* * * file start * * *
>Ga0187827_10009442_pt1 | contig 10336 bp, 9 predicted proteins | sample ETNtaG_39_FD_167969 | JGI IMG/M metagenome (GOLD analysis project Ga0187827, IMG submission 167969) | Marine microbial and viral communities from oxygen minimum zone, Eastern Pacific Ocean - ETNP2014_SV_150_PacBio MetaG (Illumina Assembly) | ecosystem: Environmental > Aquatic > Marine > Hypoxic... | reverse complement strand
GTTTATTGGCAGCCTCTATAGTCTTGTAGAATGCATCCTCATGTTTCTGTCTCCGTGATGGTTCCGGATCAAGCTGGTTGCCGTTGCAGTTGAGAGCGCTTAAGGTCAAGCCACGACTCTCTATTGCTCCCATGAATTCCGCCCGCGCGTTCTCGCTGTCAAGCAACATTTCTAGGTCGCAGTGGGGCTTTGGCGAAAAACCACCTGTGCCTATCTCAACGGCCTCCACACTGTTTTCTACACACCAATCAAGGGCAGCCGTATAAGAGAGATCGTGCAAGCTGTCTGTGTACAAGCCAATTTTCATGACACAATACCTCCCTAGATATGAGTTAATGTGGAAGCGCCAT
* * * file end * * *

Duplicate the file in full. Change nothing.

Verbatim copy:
>Ga0187827_10009442_pt1 | contig 10336 bp, 9 predicted proteins | sample ETNtaG_39_FD_167969 | JGI IMG/M metagenome (GOLD analysis project Ga0187827, IMG submission 167969) | Marine microbial and viral communities from oxygen minimum zone, Eastern Pacific Ocean - ETNP2014_SV_150_PacBio MetaG (Illumina Assembly) | ecosystem: Environmental > Aquatic > Marine > Hypoxic... | reverse complement strand
GTTTATTGGCAGCCTCTATAGTCTTGTAGAATGCATCCTCATGTTTCTGTCTCCGTGATGGTTCCGGATCAAGCTGGTTGCCGTTGCAGTTGAGAGCGCTTAAGGTCAAGCCACGACTCTCTATTGCTCCCATGAATTCCGCCCGCGCGTTCTCGCTGTCAAGCAACATTTCTAGGTCGCAGTGGGGCTTTGGCGAAAAACCACCTGTGCCTATCTCAACGGCCTCCACACTGTTTTCTACACACCAATCAAGGGCAGCCGTATAAGAGAGATCGTGCAAGCTGTCTGTGTACAAGCCAATTTTCATGACACAATACCTCCCTAGATATGAGTTAATGTGGAAGCGCCAT